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We’ve all heard—and cringed at—the word “ringworm.” It just sounds itchy, doesn’t it? But despite the name, ringworm is actually a fungus. This fungus creates circular patterns on the skin that cause dry, grey, scaly patches and hair loss. When the word ringworm is spoken at veterinary offices, there are three questions most people immediately ask: How contagious is it? How did my cat get it? How do I get rid of it? Here is what we know:

How contagious is it? Ringworm is highly contagious to cats under 1 year of age and with a compromised immune system. It’s possible for other cats, dogs, and humans to contract ringworm, but the likelihood of it is based on the individual and their immune system. It’s very common for cats to be carriers of ringworm spores without being infected by the fungus itself, and it’s also common for dogs and humans to come in contact with ringworm and never experience any symptoms. Though ringworm is contagious in itself, the skin must be abraded in order to allow for the infection. This means that freshly shaved, scraped, or scratched skin is vulnerable. It cannot infect healthy, intact skin. Generally, if you do not already have ringworm when your cat is diagnosed, you’re unlikely to get it.

How did my cat get it? Ringworm spores cannot be seen with the naked eye, but they do exist on many surfaces. Ringworm thrives in hot and damp environments and will grow uncontrollably under these conditions. Spores are hardy in the environment and live for years. Infected animals can carry it on their fur even if they show no signs of infection. Ringworm can come from different kinds of animals, the soil, and particularly damp areas like locker rooms and public showers. Spores can live on all kinds of surfaces, including clothing, towels, and bedding.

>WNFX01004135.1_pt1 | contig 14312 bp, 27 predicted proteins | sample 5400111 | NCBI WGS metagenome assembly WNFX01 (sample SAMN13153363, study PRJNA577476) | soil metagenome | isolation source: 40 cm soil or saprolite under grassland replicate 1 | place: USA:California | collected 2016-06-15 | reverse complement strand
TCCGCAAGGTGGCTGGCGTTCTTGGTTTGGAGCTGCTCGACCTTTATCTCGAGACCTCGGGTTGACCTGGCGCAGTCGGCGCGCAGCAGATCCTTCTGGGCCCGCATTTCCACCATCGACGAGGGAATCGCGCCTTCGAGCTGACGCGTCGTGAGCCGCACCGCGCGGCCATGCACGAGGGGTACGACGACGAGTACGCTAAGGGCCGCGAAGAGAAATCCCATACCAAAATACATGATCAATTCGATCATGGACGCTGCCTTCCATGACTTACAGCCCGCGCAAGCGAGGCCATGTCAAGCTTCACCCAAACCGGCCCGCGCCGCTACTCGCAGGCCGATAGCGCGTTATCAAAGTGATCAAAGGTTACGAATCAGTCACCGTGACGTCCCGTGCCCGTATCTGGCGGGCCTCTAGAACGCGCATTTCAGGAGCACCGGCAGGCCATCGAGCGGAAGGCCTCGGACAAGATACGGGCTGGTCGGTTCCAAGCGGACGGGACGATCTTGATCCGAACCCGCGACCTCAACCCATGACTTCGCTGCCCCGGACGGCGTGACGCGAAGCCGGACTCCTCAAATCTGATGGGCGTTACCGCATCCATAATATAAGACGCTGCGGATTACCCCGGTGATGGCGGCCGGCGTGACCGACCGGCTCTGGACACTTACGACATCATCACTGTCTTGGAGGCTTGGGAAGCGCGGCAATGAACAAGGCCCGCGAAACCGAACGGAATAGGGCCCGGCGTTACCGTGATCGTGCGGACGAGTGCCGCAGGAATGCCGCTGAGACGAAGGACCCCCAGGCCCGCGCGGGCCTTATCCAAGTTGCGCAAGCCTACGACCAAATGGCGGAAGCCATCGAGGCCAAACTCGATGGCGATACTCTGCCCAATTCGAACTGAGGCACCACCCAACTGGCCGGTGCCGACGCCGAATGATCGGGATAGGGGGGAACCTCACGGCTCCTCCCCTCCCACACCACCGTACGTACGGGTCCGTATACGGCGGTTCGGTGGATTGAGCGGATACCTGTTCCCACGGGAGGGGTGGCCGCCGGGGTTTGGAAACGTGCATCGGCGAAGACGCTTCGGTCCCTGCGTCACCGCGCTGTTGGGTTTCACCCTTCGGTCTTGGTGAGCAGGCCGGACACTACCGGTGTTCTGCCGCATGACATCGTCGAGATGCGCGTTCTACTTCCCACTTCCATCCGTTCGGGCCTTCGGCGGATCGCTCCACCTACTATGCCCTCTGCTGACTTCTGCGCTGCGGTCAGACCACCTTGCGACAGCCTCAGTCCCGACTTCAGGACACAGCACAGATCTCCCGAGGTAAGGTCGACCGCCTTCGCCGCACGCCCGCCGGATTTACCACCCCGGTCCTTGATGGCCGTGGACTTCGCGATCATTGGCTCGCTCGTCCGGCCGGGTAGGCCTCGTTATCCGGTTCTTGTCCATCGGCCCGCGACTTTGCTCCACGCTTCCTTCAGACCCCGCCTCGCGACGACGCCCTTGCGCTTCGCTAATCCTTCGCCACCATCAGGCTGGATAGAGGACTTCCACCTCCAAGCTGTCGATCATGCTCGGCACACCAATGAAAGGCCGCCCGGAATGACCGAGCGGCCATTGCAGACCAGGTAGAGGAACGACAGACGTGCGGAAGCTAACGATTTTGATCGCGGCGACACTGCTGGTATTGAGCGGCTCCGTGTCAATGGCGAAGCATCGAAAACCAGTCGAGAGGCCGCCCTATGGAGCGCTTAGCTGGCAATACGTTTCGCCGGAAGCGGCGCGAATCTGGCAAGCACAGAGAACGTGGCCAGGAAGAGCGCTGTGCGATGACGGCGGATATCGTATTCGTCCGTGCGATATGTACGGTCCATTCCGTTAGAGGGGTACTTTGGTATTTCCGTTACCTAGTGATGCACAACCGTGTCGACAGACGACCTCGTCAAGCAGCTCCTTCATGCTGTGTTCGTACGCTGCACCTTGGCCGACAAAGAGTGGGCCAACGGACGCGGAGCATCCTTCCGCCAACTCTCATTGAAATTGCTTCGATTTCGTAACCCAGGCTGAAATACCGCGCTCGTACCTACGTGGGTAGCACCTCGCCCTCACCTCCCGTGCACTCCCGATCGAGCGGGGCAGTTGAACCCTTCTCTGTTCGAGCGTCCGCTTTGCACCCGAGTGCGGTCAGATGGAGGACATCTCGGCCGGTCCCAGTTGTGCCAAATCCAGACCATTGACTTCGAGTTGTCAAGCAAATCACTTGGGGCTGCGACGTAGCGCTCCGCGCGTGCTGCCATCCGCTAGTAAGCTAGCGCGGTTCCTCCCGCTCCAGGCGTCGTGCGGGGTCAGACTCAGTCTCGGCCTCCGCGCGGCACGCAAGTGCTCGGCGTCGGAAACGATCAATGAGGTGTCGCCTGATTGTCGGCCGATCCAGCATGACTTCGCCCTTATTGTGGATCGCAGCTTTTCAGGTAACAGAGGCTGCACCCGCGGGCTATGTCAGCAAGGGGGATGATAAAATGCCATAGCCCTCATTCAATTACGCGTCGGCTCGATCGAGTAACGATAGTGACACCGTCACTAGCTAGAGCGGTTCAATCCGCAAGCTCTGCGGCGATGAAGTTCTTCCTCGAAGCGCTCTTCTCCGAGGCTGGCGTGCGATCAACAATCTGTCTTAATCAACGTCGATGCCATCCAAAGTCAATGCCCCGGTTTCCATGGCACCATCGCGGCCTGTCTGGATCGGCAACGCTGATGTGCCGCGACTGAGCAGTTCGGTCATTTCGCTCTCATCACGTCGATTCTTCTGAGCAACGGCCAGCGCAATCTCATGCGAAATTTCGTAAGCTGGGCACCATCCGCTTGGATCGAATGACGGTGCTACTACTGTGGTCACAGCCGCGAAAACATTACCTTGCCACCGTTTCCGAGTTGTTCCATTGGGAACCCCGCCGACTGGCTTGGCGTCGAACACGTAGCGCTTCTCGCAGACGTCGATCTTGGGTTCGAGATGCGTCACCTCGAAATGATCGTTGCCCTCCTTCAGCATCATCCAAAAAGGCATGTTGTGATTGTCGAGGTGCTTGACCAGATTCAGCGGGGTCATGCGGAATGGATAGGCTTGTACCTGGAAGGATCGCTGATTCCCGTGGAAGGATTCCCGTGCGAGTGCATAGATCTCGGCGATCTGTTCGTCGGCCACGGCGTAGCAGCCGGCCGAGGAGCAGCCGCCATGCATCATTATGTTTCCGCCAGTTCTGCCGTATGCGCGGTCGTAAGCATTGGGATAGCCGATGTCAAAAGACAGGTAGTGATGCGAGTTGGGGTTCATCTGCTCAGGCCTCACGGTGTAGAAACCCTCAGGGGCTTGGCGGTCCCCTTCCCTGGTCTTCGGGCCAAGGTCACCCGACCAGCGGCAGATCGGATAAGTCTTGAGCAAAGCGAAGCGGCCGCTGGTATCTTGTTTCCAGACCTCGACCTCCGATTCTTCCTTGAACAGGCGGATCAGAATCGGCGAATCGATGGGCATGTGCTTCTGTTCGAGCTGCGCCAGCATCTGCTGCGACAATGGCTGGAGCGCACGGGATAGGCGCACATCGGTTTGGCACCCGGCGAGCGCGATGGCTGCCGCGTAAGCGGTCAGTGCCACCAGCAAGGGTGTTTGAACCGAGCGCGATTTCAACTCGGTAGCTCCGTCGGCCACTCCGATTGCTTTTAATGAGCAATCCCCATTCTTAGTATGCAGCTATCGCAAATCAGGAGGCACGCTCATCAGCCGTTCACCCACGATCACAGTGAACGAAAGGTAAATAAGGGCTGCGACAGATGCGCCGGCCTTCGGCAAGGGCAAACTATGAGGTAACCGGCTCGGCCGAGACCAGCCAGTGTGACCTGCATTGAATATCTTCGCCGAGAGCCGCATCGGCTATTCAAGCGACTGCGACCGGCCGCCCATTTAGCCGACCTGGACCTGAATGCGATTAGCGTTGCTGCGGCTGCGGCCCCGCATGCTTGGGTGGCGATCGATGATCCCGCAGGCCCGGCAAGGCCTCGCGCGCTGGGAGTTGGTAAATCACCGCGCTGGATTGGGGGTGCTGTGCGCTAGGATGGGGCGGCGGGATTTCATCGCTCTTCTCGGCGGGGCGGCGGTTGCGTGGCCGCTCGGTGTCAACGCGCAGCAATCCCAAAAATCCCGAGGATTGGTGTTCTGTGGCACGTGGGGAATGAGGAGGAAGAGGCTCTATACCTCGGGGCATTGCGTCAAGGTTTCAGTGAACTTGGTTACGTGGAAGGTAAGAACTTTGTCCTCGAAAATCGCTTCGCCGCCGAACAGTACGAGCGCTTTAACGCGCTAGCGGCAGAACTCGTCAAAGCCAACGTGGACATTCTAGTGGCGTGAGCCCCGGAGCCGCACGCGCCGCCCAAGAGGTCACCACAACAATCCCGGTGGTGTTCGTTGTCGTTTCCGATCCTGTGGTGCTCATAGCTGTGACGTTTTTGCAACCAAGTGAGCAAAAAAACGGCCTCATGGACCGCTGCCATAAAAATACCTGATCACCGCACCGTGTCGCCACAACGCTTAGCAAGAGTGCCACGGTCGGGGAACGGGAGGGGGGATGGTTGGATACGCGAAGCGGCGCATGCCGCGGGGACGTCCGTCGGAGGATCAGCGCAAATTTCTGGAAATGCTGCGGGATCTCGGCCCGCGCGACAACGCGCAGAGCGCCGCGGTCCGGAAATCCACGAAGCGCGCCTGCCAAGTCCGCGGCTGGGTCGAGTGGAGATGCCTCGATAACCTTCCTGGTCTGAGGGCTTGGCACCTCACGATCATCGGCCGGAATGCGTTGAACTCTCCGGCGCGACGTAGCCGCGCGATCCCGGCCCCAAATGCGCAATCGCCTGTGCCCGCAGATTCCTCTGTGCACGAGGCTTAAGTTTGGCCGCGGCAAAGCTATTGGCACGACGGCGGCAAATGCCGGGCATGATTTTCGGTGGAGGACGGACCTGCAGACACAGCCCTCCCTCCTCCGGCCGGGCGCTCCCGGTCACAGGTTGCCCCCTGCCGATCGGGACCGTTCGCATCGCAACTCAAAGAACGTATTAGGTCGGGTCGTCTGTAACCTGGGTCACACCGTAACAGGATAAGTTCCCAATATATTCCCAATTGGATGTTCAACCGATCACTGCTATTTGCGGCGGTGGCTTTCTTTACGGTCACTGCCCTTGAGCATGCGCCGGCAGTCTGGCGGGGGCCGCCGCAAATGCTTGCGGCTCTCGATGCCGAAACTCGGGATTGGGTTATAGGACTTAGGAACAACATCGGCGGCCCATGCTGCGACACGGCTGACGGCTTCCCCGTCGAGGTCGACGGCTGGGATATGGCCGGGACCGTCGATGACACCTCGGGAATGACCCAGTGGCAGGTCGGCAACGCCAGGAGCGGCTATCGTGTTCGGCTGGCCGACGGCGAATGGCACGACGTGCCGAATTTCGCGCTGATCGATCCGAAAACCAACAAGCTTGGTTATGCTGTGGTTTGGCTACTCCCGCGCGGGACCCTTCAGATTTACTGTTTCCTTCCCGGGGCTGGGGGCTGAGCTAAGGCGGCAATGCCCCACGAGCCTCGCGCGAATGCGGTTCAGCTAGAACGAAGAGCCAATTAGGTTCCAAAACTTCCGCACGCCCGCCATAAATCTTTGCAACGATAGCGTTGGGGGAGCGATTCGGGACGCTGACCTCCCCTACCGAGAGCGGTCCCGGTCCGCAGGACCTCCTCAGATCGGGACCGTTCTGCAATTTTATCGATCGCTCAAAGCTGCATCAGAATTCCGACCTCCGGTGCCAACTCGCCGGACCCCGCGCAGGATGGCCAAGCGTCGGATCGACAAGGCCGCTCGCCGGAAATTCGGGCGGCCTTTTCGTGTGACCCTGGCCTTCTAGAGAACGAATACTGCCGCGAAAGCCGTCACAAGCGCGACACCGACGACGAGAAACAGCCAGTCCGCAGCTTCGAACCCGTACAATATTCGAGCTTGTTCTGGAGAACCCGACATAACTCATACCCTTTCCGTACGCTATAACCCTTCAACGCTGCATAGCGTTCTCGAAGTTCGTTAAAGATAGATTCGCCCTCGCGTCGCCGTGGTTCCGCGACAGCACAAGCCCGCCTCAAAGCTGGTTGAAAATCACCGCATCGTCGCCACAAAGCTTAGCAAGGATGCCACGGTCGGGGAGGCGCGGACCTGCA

How do you get rid of it? Ringworm is treatable, but it does require persistence and time. If you suspect ringworm, immediately isolate your cat and seek treatment from a veterinarian. Though it is possible for cats to recover on their own, it could take up to a year to happen, if it does at all. If the cat is not confined, they will continue to contaminate the environment while the ringworm is active. Treatment will vary based on your veterinarian and the diagnosis but could include oral medication, topical medication, sulfur lime baths, or a combination of all three. While the cat is isolated and undergoing treatment, it’s necessary to do a deep clean of the living environment, including clothes, linens, floors, and even walls. If it’s washable, wash it!

Ringworm can be frustrating to address, but gaining control of the spread is possible and treatment is manageable. Take action at the first sign of the infection to maximize the results in the least amount of time. Your veterinarian can walk you through a detailed treatment plan for your cat. If you or another person in the home is experiencing signs of ringworm, it is best to also seek medical treatment.

September 19, 2023